Blepharoplasty: “Dermatochalasis” is the medical term for excess or droopy upper eyelid skin. With age, this excess skin can hang onto the eyelashes and even obstruct vision. The outer and upper parts of the visual field are most commonly affected and the condition may cause difficulty with activities such as driving or reading. Blepharoplasty is a surgical modification of the eyelid to treat this condition. Excess tissue such as skin and fat are removed or repositioned, and the surgery may be performed in the clinic as a minor procedure or in the operating room.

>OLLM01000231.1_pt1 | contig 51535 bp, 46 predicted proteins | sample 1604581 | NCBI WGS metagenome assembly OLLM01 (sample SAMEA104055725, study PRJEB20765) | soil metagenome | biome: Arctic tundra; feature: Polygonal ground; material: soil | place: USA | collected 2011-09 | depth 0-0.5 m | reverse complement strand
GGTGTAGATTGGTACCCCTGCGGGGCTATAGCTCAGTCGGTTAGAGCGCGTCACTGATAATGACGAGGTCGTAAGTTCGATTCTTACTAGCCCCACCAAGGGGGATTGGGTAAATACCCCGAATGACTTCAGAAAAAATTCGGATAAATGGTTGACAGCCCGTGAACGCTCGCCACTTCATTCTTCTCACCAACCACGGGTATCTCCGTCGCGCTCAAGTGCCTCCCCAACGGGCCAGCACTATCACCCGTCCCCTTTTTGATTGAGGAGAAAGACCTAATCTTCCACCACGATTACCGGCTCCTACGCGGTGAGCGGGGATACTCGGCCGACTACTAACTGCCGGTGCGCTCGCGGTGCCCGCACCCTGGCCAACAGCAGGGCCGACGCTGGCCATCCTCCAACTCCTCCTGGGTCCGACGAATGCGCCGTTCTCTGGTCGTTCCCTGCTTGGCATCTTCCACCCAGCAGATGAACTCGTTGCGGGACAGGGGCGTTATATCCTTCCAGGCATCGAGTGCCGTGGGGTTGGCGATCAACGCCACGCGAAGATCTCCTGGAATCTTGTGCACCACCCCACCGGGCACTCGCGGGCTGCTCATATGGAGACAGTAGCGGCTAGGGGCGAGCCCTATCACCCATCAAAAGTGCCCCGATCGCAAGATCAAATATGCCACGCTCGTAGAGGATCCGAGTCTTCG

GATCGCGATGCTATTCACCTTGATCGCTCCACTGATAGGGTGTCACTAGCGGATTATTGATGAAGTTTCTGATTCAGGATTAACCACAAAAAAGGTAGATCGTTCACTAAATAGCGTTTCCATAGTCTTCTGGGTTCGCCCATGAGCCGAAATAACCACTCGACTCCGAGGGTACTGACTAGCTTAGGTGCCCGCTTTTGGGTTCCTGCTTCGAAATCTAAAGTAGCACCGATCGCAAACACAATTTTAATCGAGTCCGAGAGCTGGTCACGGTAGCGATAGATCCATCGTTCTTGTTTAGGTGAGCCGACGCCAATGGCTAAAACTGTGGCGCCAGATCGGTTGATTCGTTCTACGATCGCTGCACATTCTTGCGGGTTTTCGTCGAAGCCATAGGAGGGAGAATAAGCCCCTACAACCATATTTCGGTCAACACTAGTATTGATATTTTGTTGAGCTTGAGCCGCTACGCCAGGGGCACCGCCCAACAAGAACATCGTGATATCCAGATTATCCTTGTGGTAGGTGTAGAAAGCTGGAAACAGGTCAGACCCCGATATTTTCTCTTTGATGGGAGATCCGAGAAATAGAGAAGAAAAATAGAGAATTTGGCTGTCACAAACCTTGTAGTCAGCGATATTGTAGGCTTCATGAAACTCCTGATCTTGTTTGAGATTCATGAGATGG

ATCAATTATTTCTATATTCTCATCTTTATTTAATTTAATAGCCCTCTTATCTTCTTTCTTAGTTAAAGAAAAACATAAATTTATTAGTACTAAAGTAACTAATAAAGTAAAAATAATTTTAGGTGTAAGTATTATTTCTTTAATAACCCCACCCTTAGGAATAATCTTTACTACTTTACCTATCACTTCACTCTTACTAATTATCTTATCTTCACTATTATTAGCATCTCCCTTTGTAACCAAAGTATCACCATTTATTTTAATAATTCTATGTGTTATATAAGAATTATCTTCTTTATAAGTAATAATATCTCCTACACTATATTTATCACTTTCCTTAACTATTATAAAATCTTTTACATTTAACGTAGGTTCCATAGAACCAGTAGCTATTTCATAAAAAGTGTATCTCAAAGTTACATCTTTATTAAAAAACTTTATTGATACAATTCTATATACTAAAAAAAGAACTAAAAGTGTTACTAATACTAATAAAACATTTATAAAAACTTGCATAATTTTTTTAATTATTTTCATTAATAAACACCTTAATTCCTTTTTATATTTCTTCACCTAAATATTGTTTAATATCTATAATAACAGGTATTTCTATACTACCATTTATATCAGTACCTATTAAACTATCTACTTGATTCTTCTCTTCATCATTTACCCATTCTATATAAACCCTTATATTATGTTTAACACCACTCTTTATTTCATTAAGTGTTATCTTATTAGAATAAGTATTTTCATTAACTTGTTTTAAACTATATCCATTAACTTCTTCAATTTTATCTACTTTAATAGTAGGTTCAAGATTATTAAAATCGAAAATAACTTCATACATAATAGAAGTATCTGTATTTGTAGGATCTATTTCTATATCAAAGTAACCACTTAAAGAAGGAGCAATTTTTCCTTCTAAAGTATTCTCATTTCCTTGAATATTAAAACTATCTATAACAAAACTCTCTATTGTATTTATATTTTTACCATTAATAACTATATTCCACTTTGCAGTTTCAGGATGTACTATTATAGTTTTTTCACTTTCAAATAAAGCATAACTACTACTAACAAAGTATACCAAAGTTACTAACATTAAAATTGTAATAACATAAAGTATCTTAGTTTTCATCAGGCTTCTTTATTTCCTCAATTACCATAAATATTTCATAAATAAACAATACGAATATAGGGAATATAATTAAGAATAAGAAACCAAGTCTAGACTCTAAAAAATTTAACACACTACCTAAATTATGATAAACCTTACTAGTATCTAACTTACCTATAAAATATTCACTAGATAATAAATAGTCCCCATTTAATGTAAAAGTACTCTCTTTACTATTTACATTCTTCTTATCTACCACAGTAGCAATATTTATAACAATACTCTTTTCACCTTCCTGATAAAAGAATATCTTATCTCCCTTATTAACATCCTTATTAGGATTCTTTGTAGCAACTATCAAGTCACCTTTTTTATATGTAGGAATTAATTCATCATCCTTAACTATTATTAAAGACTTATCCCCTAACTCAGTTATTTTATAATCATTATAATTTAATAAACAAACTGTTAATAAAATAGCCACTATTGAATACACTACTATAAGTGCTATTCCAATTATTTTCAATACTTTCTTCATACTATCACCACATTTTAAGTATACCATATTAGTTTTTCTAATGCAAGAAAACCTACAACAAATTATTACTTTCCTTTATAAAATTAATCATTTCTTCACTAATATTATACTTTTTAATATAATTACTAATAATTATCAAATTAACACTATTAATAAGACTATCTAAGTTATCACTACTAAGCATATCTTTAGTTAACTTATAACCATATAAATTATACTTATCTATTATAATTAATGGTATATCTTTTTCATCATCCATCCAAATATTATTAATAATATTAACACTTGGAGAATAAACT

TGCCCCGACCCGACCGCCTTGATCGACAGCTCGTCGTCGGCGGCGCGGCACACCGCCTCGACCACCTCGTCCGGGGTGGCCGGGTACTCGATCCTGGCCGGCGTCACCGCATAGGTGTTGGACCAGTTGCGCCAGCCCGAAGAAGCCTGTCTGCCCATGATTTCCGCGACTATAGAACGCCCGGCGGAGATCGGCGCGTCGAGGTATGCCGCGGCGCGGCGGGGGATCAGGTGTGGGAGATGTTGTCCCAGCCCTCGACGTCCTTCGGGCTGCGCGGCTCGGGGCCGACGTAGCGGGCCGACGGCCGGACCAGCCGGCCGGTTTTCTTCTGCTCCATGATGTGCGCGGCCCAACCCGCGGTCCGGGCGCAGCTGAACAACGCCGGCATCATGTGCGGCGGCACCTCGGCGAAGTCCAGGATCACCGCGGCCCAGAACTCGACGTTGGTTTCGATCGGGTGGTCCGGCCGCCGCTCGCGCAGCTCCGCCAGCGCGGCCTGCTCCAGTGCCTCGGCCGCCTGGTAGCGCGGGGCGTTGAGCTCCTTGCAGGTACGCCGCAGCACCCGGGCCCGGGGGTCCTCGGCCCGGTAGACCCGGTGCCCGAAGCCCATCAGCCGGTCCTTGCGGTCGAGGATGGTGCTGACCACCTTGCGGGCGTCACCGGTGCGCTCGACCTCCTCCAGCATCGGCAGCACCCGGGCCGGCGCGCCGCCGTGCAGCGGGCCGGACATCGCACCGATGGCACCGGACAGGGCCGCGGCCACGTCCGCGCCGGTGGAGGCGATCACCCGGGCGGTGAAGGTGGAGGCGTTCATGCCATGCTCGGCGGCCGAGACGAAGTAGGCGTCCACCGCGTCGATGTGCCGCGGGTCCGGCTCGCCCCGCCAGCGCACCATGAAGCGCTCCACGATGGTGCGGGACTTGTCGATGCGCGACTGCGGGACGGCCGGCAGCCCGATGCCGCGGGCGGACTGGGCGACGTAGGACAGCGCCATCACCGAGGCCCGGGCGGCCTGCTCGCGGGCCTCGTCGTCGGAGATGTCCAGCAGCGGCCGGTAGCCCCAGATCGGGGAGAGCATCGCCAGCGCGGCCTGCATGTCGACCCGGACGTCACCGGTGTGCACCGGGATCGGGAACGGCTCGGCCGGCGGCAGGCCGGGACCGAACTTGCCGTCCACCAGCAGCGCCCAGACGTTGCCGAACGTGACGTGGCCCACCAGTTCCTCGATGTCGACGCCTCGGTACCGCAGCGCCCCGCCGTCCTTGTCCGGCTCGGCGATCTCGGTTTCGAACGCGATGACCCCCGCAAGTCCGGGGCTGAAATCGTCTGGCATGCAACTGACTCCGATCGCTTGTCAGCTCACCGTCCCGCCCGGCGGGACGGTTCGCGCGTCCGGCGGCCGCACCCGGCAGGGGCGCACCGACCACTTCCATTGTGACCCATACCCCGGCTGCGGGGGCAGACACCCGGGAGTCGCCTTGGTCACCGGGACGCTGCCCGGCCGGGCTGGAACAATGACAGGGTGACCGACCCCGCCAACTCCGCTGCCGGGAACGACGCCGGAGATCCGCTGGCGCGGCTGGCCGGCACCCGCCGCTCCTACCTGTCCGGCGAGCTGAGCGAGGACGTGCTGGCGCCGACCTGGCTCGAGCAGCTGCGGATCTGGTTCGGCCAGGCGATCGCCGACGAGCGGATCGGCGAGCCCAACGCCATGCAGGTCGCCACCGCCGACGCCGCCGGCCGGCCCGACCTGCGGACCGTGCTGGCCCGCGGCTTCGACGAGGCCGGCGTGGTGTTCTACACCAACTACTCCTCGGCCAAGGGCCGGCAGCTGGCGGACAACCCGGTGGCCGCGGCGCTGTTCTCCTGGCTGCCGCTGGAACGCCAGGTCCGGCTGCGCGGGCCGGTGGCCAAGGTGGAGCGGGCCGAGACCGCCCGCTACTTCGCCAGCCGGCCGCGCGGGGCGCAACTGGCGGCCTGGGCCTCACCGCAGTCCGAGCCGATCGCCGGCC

Minor “lumps and bumps” around the eyes can affect vision or cause discomfort, and an in-office surgical procedure is all that is needed to resolve the problem. These can include bumps on the lid caused from the obstruction of the meibomian gland called a chalazion or “stye”, benign eyelid lesions such as seborrheic keratosis, actinic keratosis, nevi or (moles), or sebaceous cysts. The patient may have some minor bruising, swelling or discomfort after the procedure, but there are no restrictions afterwards. If the lesion looks “suspicious” for cancer, the specimen may be sent to pathology for further testing and the patient will be notified when the results come in.